Over 62 percent of millennials have considered starting their own business, and 72 percent feel that startups and entrepreneurs are a necessary economic force for creating jobs and driving innovation, according to Forbes.
Yet, the idea of choosing entrepreneurship over a university education is seen as a risky option that most young people shy away from.
When we launched our company, I was 19 and had a spot waiting for me in a university's communication design program. My parents were constantly urging me to pursue a university education for "a better future," but I ultimately decided to forgo that to run a business.
Naturally, the thought of forgoing a well-trodden path for one of uncertainty can feel daunting to most, especially when all of your peers are heading in the opposite direction. That said, I have zero regrets about my choice, because I've learned and gained more as an entrepreneur than as a college student.
Below are four advantages one experiences when choosing entrepreneurship over a university education.
Learn and grow by doing.
Entrepreneurship can be scary, but it can also be wildly enriching.
The bad news: There is no lesson plan and hardly ever a fallback. The good news: You'll benefit from the independence. Not to mention, you can save heaps on the increasingly hefty costs that come bundled with the college experience.
Billionaire and Napster founder Sean Parker even goes as far as to suggest you "Skip college and Google your education."
To get your first customers, you'll need to step out of your comfort zone to reach potential customers you might not be familiar with. Further, as an entrepreneur, you'll often have to wear many hats in the early days. You'll need to manage different aspects of your business, including HR, marketing, sales, just to name a few, all in a single role. You'll have to upskill yourself in various areas that might not have been your strengths in school.
In my case, one of the most difficult lessons revolved around working directly with executives who were much older than me. Learning to successfully negotiate and sell our company's services to intimidating prospects is something I learned in the field and not in a classroom.
There are some things a college education can do for you, but it simply can't prepare you for every scenario you'll face in your career. The lessons you learn in practice and execution beat theories anytime. Even starting out as a freelancer can be a good step in getting your feet wet and picking up some of the necessary skills to run a business.
You failed? No problem.
The great thing about launching a business when you're young is that you have a lot less to lose. If you're not supporting dependents or ailing family members, failure is not something that should discourage you.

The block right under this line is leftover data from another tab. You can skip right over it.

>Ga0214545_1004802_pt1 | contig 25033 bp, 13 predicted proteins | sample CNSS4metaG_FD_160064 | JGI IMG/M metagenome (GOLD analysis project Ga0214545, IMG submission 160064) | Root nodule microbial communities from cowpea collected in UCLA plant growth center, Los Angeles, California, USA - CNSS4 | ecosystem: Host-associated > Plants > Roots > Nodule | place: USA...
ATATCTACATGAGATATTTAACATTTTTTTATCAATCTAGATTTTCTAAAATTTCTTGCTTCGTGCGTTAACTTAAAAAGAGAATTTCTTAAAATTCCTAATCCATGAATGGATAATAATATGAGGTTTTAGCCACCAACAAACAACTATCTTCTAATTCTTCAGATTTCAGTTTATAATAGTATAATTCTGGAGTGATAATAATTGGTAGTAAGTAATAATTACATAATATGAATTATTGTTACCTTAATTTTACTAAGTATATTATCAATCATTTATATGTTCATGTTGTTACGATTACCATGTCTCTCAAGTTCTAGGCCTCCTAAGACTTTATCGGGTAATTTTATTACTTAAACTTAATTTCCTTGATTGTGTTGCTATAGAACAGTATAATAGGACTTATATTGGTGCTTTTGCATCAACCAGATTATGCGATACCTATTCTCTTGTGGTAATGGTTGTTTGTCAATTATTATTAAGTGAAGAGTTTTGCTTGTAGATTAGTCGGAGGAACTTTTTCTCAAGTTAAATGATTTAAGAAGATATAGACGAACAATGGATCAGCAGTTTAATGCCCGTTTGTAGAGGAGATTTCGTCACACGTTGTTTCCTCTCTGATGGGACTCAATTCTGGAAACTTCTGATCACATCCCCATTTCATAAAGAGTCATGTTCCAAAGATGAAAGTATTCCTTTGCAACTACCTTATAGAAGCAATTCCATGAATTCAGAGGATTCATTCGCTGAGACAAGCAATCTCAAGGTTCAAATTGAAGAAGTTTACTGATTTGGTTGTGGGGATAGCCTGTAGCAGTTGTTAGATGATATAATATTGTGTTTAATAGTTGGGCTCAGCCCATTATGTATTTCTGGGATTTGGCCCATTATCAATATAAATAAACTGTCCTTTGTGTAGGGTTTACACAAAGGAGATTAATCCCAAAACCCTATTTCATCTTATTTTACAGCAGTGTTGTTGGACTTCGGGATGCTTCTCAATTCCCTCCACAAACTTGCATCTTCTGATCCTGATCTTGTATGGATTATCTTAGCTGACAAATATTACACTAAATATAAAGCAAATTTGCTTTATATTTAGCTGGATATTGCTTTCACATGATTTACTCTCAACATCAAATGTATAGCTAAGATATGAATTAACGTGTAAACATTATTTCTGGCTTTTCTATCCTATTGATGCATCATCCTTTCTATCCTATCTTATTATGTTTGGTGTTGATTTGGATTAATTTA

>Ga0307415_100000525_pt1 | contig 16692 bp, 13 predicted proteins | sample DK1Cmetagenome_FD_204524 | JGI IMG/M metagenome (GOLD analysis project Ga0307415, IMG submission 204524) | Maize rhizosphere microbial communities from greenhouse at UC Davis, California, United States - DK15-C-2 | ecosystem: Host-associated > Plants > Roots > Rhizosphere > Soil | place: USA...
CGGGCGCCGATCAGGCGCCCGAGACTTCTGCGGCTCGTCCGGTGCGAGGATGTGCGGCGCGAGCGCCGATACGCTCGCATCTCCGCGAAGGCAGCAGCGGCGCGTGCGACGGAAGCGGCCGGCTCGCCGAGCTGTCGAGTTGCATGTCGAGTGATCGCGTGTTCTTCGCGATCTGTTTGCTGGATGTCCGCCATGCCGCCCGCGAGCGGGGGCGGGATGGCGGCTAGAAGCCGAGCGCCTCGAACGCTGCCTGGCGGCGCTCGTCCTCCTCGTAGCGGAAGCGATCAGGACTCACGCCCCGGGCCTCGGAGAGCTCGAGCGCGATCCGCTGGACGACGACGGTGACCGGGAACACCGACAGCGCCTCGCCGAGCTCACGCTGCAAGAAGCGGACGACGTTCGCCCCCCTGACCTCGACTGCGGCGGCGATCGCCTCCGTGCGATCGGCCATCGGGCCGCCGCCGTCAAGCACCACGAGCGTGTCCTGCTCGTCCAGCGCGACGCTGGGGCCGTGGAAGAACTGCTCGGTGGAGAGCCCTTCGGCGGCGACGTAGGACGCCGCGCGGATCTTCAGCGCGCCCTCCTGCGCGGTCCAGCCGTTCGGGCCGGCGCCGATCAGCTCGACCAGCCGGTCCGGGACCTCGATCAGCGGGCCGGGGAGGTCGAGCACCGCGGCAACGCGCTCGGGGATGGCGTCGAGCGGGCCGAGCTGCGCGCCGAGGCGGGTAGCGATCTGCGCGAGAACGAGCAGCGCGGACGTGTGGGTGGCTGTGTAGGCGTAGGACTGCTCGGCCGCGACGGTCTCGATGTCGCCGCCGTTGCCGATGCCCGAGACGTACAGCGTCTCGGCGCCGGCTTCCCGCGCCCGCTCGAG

You lost some money, so what? Chinese ecommerce giant Jack Ma, founder of Alibaba, has stated that the company wasn't profitable the first three years. In the beginning, it expanded too fast and nearly went bankrupt when the dot-com bubble burst. At one point, Alibaba was just 18 months away from bankruptcy. Today, it's the biggest ecommerce company in the world.
Roughly 20 percent of new businesses survive past their first year of operation. Don't be discouraged if you hit a roadblock early on in your journey, you're in good company. The best thing is that as a young entrepreneur, you can afford to fail, because it's likely you don't have kids or a mortgage holding you back.
You'll need to grow up, fast.
Having no bosses or teachers breathing down your neck may sound attractive, but that also means that there's no one telling you what to do next.
You'll think twice about spending $8 on that latte from Starbucks and feel a tinge of guilt when you take a day off. You will realize that whether your business succeeds or not depends on the decisions you make right now.
The Dollar Shave Club made a killing after its video marketing went viral, netting 12,000 sales in a single day. Founder Michael Dublin didn't spend a lot of money on his witty online advertisement – just $4,500. But when there's a lot riding on your habits, you have no choice but tweak your lifestyle and mindset for the better if you want to succeed.
Look forward to an income without a ceiling.
One of the limitations of working for an organization, like most college students do when they graduate, is that unless you're in a profession like sales where your income scales proportionately to your effort, there will always be a ceiling on how much you can earn.
As an entrepreneur, once your business has a sustainable pipeline of deals and works, you can expect your income to increase based on how hard you choose to work.
In addition, not having a student loan to tie you down financially puts you ahead of many of your peers. Coupled with the potential income you stand to gain from your business if you succeed, you can look forward to a financial and career headstart while your peers are studying for finals.
A college degree is no longer absolutely necessary for a young person to succeed in his or her career. With the availability of quality, free, online educational courses in today's age, starting a business, coupled with self-study on the internet, can be just as enriching and possibly even more financially practical as obtaining a degree from a university. And if things don't work out, universities are here to stay. You can always go back to school if your business idea doesn't work out.
As for whether you should start a business instead of finish college first, that's up to you to decide. If you consider yourself a self-starter with the discipline to manage your time and self-education, starting a business might bear more fruit.
If you're more comfortable with a structured learning environment and are averse to risk, getting your college degree might be the better option in the short term. You could always explore entrepreneurship at a later time.